From a political point of view, it is a white flag towards the banking and bourgeoisie in general, which has not ceased to terrify society with its fears of “the PT’s irresponsibility”. But in yet another proof that it is not possible to please Greeks and Trojans – the Faria Lima [4] and the slums – at the same time, this commitment to market responsibility will limit immensely the State’s investment capacity in the economy (read: in the social area), even more so in an international conjuncture that makes good export results much more difficult than it was during the first and second Lula administrations.

The challenge of understanding, in order to confront, Bolsonarism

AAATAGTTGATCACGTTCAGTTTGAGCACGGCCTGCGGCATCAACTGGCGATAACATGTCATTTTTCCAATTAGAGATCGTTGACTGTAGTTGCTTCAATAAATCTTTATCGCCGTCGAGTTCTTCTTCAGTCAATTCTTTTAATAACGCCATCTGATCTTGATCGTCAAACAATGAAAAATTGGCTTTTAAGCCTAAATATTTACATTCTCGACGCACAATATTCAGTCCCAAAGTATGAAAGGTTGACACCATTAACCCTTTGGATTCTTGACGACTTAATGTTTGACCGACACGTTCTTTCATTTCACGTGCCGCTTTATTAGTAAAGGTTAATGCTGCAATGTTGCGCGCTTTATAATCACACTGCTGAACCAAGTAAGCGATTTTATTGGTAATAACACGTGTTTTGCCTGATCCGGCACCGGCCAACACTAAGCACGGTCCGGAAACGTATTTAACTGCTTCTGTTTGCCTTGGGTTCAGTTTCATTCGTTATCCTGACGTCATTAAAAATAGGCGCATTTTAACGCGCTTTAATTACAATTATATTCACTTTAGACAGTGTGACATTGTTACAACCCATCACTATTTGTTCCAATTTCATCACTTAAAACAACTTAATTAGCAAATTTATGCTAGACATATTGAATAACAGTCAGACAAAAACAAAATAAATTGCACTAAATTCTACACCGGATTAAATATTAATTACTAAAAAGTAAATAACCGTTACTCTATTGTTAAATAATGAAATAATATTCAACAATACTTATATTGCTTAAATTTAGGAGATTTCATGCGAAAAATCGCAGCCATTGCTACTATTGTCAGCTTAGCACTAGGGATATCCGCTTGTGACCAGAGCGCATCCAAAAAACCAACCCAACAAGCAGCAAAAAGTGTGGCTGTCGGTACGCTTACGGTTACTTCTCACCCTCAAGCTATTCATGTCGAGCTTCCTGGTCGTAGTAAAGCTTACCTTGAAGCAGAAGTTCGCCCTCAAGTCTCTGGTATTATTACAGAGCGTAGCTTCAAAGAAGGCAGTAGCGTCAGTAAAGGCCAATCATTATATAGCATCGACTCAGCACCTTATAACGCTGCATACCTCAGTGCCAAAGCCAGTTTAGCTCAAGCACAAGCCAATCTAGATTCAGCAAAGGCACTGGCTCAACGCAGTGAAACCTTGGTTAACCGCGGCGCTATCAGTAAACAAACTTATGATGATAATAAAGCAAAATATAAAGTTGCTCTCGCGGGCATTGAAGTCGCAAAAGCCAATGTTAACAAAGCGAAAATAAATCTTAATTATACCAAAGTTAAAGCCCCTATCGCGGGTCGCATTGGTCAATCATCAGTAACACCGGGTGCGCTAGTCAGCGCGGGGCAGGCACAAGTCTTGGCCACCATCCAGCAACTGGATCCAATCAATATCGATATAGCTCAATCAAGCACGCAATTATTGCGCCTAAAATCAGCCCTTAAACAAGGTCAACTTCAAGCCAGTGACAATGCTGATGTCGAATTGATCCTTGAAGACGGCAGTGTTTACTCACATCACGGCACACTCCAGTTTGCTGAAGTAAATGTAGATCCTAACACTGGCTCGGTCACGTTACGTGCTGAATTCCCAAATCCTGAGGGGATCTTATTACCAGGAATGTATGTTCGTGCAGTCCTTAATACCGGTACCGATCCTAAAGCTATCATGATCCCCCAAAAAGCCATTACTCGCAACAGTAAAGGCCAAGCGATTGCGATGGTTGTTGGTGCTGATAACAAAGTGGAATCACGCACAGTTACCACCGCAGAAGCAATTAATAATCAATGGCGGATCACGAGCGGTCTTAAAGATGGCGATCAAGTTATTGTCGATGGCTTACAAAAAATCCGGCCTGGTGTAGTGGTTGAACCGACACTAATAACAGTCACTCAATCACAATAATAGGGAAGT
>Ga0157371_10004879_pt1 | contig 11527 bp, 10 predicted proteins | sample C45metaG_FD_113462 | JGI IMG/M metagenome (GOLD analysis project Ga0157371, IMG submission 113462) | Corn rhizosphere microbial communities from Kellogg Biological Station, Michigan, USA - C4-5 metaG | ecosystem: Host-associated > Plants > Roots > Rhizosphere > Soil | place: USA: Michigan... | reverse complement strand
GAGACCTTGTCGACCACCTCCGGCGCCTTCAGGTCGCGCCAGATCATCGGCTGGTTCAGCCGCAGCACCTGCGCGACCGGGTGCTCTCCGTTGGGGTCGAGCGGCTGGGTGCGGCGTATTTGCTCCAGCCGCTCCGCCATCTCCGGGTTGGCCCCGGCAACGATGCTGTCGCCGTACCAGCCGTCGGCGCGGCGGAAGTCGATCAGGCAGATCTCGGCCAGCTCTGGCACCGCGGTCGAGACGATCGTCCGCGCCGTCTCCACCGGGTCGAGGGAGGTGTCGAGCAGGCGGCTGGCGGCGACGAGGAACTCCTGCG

Everything becomes much more difficult and challenging for Lula’s government because, despite the attrition and momentary defeat of Bolsonaro and the ultra-right, Brazil has shown itself to be divided. The deranged, coup-mongering Bolsonaro may be a (significant) minority of 20% or 25% in the polls, but he electorally drags almost half of the voting population. Bolsonaro and the ultra-right are not born out of the historical conservatism of Brazilian society. The social factory of neoliberal precarization, which was not born but grew geometrically after the 2016 coup, interacts organically with the root Bolsonarism, an expression of lumpen and low-ranking sectors of the bourgeoisie (retail trade, small/medium mining, freight carriers) that depend on plundering the labor force in a much more intense way, depredating nature, promoting the new ideologized selfentrepreneurs, and mobilizing the reactionary traditions in the culture wars against the left and social agendas. The problem is that this movement has conquered, as it has grown, more essential sectors of the Brazilian business community, such as most of the agribusiness, industry, and financial capital, with the same ultraliberal interests.